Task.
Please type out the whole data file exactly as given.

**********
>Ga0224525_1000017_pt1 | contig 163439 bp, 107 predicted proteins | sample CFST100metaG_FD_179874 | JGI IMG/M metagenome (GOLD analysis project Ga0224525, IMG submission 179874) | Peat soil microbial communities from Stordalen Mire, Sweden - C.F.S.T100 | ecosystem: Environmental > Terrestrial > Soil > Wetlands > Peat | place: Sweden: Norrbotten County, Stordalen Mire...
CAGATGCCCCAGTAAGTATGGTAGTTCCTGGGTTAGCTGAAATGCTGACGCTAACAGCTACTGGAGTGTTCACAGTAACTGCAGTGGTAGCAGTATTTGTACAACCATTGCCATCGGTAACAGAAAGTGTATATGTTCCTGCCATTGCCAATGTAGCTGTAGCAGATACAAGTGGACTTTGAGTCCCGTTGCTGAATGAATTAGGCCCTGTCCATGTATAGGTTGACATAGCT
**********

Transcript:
>Ga0224525_1000017_pt1 | contig 163439 bp, 107 predicted proteins | sample CFST100metaG_FD_179874 | JGI IMG/M metagenome (GOLD analysis project Ga0224525, IMG submission 179874) | Peat soil microbial communities from Stordalen Mire, Sweden - C.F.S.T100 | ecosystem: Environmental > Terrestrial > Soil > Wetlands > Peat | place: Sweden: Norrbotten County, Stordalen Mire...
CAGATGCCCCAGTAAGTATGGTAGTTCCTGGGTTAGCTGAAATGCTGACGCTAACAGCTACTGGAGTGTTCACAGTAACTGCAGTGGTAGCAGTATTTGTACAACCATTGCCATCGGTAACAGAAAGTGTATATGTTCCTGCCATTGCCAATGTAGCTGTAGCAGATACAAGTGGACTTTGAGTCCCGTTGCTGAATGAATTAGGCCCTGTCCATGTATAGGTTGACATAGCT